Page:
Turn ye this page of mystery,
Nor slight the warning sound:
"Put off thy shoes from off thy feet -
The place where man his God shall meet,
Be sure, is holy ground."
Eighteenth Sunday After Trinity
It is so--ope thine eyes, and see -
What viewest thou all around?
A desert, where iniquity
And knowledge both abound.
In the waste howling wilderness
The Church is wandering still,
Because we would not onward press
When close to Sion's hill.
Back to the world we faithless turned,
And far along the wild,
With labour lost and sorrow earned,
Our steps have been beguiled.
Yet full before us, all the while,
The shadowing pillar stays,
The living waters brightly smile,
The eternal turrets blaze,
Yet Heaven is raining angels' bread
To be our daily food,
And fresh, as when it first was shed,
Springs forth the SAVIOUR'S blood.
From every region, race, and speech,
Believing myriads throng,
Till, far as sin and sorrow reach,
Thy grace is spread along;
Till sweetest nature, brightest art,
Their votive incense bring,
And every voice and every heart
Own Thee their God and King.
All own; but few, alas! will love;
Too like the recreant band
That with Thy patient spirit strove
Upon the Red-sea strand.
O Father of long-suffering grace,
Thou who hast sworn to stay
Pleading with sinners face to face
Through all their devious way:
How shall we speak to Thee, O LORD,
Or how in silence lie?
Look on us, and we are abhorred,
Turn from us, and we die.
Thy guardian fire, Thy guiding cloud,
Still let them gild our wall,
Nor be our foes and Thine allowed
To see us faint and fall.
Too oft, within this camp of Thine,
Rebellions murmurs rise;
Sin cannot bear to see Thee shine
So awful to her eyes.
Fain would our lawless hearts escape,
And with the heathen be,
To worship every monstrous shape
In fancied darkness free.
Vain thought, that shall not be at all!
Refuse we or obey,
Our ears have heard the Almighty's call,
We cannot be as they.
We cannot hope the heathen's doom
To whom GOD'S Son is given,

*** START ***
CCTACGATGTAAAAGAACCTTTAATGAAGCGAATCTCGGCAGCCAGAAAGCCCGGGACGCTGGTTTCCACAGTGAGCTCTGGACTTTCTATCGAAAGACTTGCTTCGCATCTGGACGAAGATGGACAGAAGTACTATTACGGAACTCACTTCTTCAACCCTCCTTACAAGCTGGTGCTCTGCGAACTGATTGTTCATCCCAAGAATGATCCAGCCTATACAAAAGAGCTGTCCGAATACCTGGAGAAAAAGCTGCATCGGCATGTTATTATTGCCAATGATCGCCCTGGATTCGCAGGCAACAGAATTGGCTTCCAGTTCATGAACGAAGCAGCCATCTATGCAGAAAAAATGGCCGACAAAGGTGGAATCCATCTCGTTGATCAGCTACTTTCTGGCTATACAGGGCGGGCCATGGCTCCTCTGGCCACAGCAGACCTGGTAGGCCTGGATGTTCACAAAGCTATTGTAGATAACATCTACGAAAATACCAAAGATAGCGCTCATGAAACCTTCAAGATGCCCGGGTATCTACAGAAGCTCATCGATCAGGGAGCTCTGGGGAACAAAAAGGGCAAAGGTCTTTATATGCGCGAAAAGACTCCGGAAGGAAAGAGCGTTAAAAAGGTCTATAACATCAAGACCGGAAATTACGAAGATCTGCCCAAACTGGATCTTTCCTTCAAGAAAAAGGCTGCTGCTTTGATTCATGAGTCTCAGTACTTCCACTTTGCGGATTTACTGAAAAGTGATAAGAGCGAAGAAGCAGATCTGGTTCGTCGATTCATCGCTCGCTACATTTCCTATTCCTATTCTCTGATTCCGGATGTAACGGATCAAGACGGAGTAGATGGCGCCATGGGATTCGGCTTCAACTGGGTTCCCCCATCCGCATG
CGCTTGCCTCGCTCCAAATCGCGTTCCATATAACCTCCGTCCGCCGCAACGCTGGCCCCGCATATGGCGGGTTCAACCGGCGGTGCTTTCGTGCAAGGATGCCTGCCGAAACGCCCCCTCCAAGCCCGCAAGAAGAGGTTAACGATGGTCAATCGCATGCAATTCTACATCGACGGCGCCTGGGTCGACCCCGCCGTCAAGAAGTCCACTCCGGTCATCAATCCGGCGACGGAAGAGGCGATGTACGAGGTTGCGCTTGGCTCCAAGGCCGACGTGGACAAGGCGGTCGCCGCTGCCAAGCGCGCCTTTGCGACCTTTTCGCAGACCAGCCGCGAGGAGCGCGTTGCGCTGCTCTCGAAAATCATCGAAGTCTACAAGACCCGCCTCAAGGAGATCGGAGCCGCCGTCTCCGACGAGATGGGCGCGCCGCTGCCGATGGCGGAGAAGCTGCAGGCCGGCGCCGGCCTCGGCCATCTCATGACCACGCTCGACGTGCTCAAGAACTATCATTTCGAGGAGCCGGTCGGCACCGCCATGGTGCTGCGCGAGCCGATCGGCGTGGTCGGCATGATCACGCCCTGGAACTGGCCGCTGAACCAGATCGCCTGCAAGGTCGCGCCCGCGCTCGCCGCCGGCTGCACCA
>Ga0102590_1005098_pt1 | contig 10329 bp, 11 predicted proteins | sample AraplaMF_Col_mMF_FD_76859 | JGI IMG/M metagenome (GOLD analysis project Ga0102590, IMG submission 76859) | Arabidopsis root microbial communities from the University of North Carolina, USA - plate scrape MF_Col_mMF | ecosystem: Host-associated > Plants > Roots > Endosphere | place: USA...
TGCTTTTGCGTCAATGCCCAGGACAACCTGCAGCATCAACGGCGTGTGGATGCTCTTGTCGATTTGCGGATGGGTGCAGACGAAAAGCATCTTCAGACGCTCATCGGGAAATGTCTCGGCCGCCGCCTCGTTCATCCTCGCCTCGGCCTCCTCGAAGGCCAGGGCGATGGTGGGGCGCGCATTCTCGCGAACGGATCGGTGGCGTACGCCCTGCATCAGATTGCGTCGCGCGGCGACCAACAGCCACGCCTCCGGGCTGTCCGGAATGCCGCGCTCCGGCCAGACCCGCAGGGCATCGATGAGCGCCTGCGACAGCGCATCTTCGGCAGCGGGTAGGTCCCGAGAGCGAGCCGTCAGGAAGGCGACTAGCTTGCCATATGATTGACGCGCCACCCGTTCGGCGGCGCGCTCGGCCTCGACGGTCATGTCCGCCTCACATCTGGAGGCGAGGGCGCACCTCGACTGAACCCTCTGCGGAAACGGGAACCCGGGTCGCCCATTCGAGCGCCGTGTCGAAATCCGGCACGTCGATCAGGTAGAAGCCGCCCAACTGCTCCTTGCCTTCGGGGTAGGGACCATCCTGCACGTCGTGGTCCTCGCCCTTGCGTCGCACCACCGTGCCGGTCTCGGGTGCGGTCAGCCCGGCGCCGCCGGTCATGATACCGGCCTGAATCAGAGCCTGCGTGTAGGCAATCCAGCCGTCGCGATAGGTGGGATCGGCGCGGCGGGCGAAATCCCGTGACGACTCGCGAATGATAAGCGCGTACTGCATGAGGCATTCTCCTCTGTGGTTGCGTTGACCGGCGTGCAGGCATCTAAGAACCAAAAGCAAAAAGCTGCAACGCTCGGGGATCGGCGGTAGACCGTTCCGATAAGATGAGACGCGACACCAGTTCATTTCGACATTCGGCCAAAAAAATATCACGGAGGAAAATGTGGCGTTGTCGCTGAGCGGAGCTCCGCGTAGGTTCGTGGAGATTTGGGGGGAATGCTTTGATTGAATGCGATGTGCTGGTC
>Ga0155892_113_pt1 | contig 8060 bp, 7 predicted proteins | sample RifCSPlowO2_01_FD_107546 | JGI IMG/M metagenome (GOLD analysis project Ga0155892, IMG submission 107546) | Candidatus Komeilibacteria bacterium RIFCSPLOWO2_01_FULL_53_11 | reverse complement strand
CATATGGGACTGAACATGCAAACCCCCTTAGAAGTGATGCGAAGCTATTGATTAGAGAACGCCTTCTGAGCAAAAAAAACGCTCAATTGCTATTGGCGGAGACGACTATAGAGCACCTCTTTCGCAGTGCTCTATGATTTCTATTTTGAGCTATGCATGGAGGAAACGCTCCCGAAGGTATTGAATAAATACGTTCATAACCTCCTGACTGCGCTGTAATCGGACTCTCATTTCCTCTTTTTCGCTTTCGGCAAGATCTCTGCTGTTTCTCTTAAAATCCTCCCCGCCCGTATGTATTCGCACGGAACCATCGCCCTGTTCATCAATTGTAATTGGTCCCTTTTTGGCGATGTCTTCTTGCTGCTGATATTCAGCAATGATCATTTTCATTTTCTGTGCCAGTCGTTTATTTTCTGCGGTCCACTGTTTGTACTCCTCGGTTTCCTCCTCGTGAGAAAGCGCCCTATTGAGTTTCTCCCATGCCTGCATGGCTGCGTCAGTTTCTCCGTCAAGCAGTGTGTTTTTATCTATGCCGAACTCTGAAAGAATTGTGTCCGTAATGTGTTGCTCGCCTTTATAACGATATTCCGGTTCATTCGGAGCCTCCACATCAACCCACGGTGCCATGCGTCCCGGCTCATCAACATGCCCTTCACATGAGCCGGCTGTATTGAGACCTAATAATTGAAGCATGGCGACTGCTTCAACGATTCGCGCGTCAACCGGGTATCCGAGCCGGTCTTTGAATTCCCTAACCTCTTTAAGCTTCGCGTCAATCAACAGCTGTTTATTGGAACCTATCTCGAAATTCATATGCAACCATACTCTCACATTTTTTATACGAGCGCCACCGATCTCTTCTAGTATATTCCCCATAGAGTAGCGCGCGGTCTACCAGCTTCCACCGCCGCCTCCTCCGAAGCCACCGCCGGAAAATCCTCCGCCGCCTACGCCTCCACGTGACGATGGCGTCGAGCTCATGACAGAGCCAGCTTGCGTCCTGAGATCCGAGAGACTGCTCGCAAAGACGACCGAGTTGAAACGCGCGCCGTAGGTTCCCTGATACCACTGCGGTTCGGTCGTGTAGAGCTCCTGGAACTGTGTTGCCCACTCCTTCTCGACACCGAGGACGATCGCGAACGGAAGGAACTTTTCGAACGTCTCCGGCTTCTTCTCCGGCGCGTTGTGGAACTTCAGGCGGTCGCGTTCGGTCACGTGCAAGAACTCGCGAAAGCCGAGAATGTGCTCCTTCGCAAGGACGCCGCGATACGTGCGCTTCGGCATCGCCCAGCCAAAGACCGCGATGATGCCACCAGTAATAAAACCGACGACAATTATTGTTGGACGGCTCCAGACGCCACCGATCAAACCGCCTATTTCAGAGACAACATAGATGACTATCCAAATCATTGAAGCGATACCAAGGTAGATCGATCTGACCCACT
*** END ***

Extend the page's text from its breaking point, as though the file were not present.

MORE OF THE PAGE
Whose eyes have seen beyond the tomb,
Who have the key of Heaven.
Weak tremblers on the edge of woe,
Yet shrinking from true bliss,
Our rest must be "no rest below,"
And let our prayer be this:
"LORD, wave again Thy chastening rod,
Till every idol throne
Crumble to dust, and Thou, O GOD,
Reign in our hearts alone.
"Bring all our wandering fancies home,
For Thou hast every spell,
And 'mid the heathen where they roam,
Thou knowest, LORD, too well.
"Thou know'st our service sad and hard,
Thou know'st us fond and frail;
Win us to be loved and spared
When all the world shall fail.
"So when at last our weary days
Are well-nigh wasted here,
And we can trace Thy wondrous ways
In distance calm and clear,
"When in Thy love and Israel's sin
We read our story true,
We may not, all too late, begin
To wish our hopes were new.
"Long loved, long tried, long spared as they,
Unlike in this alone,
That, by Thy grace, our hearts shall stay
For evermore Thine own."
The Conversion Of St. Paul
The mid-day sun, with fiercest glare,
Broods o'er the hazy twinkling air:
Along the level sand
The palm-tree's shade unwavering lies,
Just as thy towers, Damascus, rise
To greet you wearied band.
The leader of that martial crew
Seems bent some mighty deed to do,
So steadily he speeds,
With lips firm closed and fixed eye,
Like warrior when the fight is night,
Nor talk nor landscape heeds.
What sudden blaze is round him poured,
As though all Heaven's refulgent hoard
In one rich glory shone?
One moment--and to earth he falls:
What voice his inmost heart appalls? -
Voice heard by him alone.
For to the rest both words and form
Seem lost in lightning and in storm,
While Saul, in wakeful trance,
Sees deep within that dazzling field
His persecuted Lord revealed,
With keen yet pitying glance:
And hears time meek upbraiding call
As gently on his spirit fall,
As if th' Almighty Son
Were prisoner yet in this dark earth,
Nor had proclaimed His royal birth,
Nor His great power begun.
"Ah! wherefore persecut'st thou Me?"
He heard and saw, and sought to free
His strained eyes from the sight:
But Heaven's high magic bound it there,
Still gazing, though untaught to bear
Th' insufferable light.
"Who art Thou, Lord?" he falters forth:-
So shall Sin ask of heaven and earth
At the last awful day.
"When did we see Thee suffering nigh,
And passed Thee with unheeding eye?
Great God of judgment, say!"
Ah! little dream our listless eyes
What glorious presence they despise,